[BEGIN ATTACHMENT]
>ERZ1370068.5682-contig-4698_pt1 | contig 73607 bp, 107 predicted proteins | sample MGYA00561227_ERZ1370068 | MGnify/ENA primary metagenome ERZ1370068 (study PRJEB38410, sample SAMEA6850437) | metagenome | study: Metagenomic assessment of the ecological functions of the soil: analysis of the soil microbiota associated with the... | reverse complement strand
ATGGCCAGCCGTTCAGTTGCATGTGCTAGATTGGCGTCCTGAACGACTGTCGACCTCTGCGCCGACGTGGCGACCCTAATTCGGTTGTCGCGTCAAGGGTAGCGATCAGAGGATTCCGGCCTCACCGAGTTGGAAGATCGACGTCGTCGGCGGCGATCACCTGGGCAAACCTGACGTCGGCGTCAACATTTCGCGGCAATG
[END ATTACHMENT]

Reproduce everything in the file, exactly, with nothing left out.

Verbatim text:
>ERZ1370068.5682-contig-4698_pt1 | contig 73607 bp, 107 predicted proteins | sample MGYA00561227_ERZ1370068 | MGnify/ENA primary metagenome ERZ1370068 (study PRJEB38410, sample SAMEA6850437) | metagenome | study: Metagenomic assessment of the ecological functions of the soil: analysis of the soil microbiota associated with the... | reverse complement strand
ATGGCCAGCCGTTCAGTTGCATGTGCTAGATTGGCGTCCTGAACGACTGTCGACCTCTGCGCCGACGTGGCGACCCTAATTCGGTTGTCGCGTCAAGGGTAGCGATCAGAGGATTCCGGCCTCACCGAGTTGGAAGATCGACGTCGTCGGCGGCGATCACCTGGGCAAACCTGACGTCGGCGTCAACATTTCGCGGCAATG